Before the Carnival Spirit made its October debut in Australia, where it is now based year-round, a team of marketing pros was mulling what it would take to adapt America’s “fun ship” for the land Down Under.
Re-work the menus and wine lists, for one; brew better coffee, for another. Then add more activities for the whole family, swap out machines in the casino, and ditch the American comedy routines, which just don’t translate.
“We call it Aussification,” said Terry Thornton, senior vice president for itinerary development and revenue planning at Carnival Cruise Lines. Last fall, the Miami-based line introduced the 2,124-passenger ship — the largest to home port in Australia — with the intention of filling just about all those berths with locals.
Among the foreign ports and tourism groups seeking to expand visitor numbers is the Hong Kong Tourism Board, which is spreading the word about the new $1 billion Cruise Terminal at Kai Tak, designed by Lord Norman Foster, that opens in June.
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Bill Flora, U.S. director for the board, said the destination is eager to spread the word about the new terminal, which will be able to accommodate two 5,400-passenger ships at once when it is fully open next year.
“Cruising is a growth market overall, and it especially has monstrous potential when you consider China as a source market for cruising in the future,” Flora said. “Because Hong Kong is the cruise hub of Asia and so close to mainland China, it will be a perfect opportunity for us to be able to enjoy some of that upcoming growth.”
China’s development and Carnival’s move into Australia illustrate how the world’s largest cruise lines are increasingly biting off bigger pieces of the planet. This year, the luxury Seabourn line is heading to Antarctica for the first time, with five days of landings planned on each of four 20-plus day trips. It’s an itinerary that is requiring Seabourn to add Zodiac inflatable boats for the landings, said President Rick Meadows, as well as expedition leaders and even photographers to coach passengers on getting the best shot.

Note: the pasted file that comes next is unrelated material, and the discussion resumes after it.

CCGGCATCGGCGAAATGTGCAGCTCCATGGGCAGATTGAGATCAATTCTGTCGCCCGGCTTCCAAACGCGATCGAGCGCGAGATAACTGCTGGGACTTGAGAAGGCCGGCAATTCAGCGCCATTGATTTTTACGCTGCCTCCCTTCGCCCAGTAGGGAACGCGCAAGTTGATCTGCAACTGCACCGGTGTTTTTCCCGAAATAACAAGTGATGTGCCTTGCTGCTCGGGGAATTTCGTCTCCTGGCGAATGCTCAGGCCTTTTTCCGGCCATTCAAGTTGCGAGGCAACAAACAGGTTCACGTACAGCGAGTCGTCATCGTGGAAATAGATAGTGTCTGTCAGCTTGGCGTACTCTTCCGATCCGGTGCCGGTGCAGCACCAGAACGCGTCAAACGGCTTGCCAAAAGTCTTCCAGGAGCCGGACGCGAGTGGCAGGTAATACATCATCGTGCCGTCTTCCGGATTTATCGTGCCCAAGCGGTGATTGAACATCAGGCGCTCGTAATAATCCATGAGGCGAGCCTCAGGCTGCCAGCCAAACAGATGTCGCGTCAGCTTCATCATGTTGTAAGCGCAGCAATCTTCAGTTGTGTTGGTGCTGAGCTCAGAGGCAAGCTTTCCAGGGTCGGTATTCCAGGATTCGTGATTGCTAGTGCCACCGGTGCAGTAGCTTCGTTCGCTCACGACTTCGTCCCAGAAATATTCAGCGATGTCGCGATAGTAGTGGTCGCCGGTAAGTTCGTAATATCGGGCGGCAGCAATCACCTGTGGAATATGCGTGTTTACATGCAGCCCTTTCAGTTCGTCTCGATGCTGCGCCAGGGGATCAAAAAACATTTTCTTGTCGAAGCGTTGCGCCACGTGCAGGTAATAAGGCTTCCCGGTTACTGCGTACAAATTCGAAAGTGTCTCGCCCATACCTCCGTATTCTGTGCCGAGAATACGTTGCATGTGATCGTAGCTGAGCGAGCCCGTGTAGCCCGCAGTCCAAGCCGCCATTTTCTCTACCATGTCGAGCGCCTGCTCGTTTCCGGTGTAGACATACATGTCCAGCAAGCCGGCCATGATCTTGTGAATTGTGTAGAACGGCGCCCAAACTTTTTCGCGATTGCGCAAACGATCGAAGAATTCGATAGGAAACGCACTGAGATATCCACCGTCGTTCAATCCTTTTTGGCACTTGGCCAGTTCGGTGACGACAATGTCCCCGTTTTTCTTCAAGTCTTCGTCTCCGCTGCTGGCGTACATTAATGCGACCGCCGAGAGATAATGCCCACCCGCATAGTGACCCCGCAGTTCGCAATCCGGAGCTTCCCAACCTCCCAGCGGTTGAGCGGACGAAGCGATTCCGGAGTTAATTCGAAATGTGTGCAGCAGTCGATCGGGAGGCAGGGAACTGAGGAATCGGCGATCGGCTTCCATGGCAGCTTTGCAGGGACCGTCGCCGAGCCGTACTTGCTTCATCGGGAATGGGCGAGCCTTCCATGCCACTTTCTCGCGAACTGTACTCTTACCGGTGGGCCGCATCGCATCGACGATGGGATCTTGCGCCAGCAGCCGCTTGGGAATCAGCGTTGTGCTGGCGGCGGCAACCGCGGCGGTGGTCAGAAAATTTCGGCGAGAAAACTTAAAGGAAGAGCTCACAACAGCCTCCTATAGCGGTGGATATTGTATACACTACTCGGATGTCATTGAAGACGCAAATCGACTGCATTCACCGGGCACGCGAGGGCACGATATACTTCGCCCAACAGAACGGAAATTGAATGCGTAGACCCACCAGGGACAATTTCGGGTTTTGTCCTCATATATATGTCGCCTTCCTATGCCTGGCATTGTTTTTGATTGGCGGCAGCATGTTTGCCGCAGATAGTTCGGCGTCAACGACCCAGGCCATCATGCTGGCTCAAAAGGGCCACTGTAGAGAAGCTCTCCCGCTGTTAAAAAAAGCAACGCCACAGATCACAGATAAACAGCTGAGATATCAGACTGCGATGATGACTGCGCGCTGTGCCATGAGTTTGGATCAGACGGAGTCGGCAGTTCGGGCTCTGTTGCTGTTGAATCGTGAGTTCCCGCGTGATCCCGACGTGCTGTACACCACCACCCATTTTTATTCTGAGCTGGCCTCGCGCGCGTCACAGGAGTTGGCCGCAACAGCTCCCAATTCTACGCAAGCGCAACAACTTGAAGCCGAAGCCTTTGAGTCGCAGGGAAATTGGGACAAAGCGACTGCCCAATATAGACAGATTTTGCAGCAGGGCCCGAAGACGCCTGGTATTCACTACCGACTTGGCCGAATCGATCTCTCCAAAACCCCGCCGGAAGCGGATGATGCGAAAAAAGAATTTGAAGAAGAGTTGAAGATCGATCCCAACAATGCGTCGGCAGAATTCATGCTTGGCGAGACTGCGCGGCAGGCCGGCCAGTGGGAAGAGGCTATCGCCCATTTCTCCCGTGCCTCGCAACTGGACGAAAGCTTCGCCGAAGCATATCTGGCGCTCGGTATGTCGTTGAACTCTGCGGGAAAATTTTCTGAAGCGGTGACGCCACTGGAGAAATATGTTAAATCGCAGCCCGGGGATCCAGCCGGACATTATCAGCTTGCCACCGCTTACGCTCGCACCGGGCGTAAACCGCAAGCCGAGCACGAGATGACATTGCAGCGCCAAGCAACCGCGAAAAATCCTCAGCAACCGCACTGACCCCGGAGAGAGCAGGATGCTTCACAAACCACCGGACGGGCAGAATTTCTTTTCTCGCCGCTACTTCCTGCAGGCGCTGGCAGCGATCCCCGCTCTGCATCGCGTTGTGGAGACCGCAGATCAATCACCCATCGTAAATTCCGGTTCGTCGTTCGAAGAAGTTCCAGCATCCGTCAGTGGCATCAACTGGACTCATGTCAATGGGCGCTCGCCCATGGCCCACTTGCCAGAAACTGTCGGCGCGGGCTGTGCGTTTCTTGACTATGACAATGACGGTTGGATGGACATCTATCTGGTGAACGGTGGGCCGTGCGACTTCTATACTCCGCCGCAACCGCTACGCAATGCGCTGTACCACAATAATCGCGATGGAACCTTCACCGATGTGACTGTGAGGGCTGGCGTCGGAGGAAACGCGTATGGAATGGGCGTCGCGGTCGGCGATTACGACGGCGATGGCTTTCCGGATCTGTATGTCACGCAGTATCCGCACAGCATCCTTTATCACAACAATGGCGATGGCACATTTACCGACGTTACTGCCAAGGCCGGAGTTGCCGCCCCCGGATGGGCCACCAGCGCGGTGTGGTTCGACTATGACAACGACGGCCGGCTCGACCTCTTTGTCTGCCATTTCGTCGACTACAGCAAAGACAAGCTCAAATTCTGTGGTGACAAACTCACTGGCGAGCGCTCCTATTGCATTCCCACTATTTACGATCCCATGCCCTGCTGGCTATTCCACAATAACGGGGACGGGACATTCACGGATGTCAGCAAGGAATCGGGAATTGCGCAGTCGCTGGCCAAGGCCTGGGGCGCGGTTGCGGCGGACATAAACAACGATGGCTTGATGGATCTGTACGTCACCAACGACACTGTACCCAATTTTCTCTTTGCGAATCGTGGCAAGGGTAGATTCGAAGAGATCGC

“One of the things that we pay close attention to is our guests and where they tell us they want to go,” Meadows said. “We have heard ‘Antarctica’ for years.”
Asia is on most lines’ must-visit list, with Azamara Club Cruises making its first call on Myanmar, SeaDream Yacht Club venturing for the first time into Asian ports from Sri Lanka to Hong Kong, and Holland America Line recently announcing it will increase its capacity in Asia with two ships for the 2013-14 season.
Celebrity Cruises recently announced its “world tour” for 2014-15, which includes sailings to ports on all seven continents. And the luxury Silversea Cruises, which is based in Monaco but has U.S. headquarters in Fort Lauderdale, Fla., is launching Silver Galapagos in the Galapagos Islands in September.
According to the Cruise Lines International Association, deployment of the 26 North America member lines since 2008 has increased 155 percent in Australia, New Zealand and neighboring islands; 302 percent in Asia; 49 percent in the Mediterranean; 57 percent in other parts of Europe and 57 percent in South America. Meanwhile, capacity in the Caribbean has increased just 33 percent and in Alaska, it has dropped by 5 percent in the past five years.